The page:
Delia Derbyshire

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About Delia Derbyshire

An unsung genius of early electronic music, Delia Derbyshire shattered gender barriers as doyenne of the BBC Radiophonic Workshop, a pioneering electronic-based studio that produced incidental music and themes for countless U.K. radio and TV programs. Trained in mathematics and music, Derbyshire joined the BBC as a studio manager in 1960--her aptitude with electronics and the physics of sound making her a perfect fit for the fledgling studio. In an era before commercially-available synthesizers and sequencers, Derbyshire painstakingly assembled soundscapes by generating tones from primitive oscillators, varying the playback speed, then splicing and looping recorded tape to get the desired melodic effects. Her most famous piece, the theme for the sci-fi TV series DOCTOR WHO, became an iconic example of the creative potential of electronic music, its unearthly sounds influencing a generation of future music makers. Derbyshire left the BBC in 1973 and worked sporadically in music, starting a collaboration with long-time fan Peter Kember (Spacemen 3) in the late-‘90s. She died in 2001 from renal failure.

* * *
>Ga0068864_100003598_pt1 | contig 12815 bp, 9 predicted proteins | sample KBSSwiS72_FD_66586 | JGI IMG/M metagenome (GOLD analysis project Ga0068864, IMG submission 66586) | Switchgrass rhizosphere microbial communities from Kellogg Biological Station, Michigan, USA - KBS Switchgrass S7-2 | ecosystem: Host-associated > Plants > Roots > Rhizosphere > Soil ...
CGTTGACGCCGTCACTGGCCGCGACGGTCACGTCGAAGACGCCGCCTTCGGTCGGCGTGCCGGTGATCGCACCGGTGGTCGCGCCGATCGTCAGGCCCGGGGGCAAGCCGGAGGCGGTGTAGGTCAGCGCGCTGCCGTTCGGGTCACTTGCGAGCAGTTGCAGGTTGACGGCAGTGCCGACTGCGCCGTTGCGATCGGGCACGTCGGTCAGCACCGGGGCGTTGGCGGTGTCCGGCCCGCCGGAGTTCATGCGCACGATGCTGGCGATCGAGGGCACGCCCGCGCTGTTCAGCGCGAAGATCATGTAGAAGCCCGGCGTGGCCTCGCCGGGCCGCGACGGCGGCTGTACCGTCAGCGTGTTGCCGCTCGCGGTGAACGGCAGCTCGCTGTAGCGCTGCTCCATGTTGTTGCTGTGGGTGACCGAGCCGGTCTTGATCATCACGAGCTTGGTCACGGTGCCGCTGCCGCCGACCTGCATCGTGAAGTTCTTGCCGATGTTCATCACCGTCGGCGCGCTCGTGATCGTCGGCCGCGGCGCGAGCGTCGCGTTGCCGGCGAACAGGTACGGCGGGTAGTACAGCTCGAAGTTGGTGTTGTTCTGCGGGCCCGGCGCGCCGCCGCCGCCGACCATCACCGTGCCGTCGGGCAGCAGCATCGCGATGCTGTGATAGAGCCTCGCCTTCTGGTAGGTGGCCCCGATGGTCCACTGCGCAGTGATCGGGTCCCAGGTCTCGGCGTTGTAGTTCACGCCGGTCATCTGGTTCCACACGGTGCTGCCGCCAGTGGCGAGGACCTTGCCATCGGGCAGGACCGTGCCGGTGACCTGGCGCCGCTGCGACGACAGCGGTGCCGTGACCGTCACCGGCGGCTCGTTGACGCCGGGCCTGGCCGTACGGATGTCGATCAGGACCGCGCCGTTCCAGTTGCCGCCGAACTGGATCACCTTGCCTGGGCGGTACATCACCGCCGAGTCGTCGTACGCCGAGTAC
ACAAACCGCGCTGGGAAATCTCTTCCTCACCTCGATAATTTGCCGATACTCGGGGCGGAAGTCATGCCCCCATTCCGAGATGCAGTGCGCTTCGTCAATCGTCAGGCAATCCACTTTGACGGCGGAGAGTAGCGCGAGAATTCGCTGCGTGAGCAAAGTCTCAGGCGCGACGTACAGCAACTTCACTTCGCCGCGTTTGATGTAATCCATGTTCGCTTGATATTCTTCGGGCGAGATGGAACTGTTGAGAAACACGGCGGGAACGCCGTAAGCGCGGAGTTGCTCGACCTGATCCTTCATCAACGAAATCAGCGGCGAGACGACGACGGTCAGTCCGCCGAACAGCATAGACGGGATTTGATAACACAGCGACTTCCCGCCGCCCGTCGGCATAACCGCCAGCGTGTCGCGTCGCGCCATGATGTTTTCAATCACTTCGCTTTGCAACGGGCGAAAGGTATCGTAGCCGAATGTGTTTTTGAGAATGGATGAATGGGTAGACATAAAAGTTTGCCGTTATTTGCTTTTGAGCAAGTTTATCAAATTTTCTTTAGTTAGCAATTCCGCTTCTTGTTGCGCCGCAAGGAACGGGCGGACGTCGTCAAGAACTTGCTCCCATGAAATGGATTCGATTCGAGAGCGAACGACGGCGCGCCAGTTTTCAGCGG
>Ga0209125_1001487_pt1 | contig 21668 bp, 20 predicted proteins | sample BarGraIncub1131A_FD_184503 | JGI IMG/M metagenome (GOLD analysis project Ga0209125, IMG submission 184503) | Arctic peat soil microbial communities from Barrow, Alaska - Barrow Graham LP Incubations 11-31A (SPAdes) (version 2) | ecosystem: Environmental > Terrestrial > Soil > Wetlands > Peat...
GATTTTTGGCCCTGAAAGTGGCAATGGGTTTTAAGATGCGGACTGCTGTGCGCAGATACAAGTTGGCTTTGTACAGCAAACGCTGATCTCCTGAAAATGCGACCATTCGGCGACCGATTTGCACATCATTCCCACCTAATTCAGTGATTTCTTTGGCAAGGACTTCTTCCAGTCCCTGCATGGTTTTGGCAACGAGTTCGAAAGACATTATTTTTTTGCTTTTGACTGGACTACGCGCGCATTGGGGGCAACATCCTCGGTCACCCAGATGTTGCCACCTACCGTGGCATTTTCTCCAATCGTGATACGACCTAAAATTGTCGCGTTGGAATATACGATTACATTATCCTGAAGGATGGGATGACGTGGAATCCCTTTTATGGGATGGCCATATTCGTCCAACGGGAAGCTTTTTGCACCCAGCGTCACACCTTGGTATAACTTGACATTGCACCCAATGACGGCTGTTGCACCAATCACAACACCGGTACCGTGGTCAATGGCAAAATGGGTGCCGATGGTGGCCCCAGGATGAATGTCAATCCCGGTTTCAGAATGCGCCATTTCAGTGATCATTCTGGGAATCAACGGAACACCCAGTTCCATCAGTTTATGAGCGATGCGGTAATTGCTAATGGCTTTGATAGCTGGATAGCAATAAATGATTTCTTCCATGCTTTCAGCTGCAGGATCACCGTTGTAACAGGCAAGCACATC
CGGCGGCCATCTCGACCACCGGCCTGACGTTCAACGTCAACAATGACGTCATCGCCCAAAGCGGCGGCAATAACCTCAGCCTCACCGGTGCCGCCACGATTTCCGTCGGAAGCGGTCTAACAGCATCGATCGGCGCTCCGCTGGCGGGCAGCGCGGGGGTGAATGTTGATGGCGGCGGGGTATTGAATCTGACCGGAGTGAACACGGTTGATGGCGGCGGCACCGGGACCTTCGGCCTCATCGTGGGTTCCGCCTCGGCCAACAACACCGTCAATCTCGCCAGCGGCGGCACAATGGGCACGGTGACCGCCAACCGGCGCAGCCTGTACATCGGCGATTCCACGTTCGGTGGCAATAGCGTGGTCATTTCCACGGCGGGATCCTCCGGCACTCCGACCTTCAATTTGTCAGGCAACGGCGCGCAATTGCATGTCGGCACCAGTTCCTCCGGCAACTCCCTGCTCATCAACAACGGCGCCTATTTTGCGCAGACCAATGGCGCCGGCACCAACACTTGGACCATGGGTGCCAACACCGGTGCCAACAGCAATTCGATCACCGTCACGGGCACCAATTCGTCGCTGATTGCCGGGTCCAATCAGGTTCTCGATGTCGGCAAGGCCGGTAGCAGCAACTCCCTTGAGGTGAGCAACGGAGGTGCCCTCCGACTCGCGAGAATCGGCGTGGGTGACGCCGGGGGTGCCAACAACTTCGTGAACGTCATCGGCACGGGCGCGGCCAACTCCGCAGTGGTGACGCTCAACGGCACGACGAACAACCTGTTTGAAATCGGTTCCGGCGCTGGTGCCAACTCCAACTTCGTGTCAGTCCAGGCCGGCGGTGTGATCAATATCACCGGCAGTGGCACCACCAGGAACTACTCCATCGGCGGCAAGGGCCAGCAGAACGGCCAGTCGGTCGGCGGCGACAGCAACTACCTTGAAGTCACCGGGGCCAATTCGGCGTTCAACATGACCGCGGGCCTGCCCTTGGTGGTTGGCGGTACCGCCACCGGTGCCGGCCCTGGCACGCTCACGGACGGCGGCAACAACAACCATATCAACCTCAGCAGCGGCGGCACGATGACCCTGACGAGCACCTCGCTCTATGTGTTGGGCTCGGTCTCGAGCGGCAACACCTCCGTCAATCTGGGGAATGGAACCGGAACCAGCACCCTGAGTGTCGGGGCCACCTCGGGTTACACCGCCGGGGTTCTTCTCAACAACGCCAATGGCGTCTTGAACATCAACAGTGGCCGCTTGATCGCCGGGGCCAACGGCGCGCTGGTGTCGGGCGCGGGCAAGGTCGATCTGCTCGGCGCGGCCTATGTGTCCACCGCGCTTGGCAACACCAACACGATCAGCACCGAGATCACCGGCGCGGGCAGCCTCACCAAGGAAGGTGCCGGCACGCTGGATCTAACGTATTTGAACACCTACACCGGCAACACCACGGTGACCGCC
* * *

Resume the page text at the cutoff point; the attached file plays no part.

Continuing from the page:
Coventry, England
May 5, 1937

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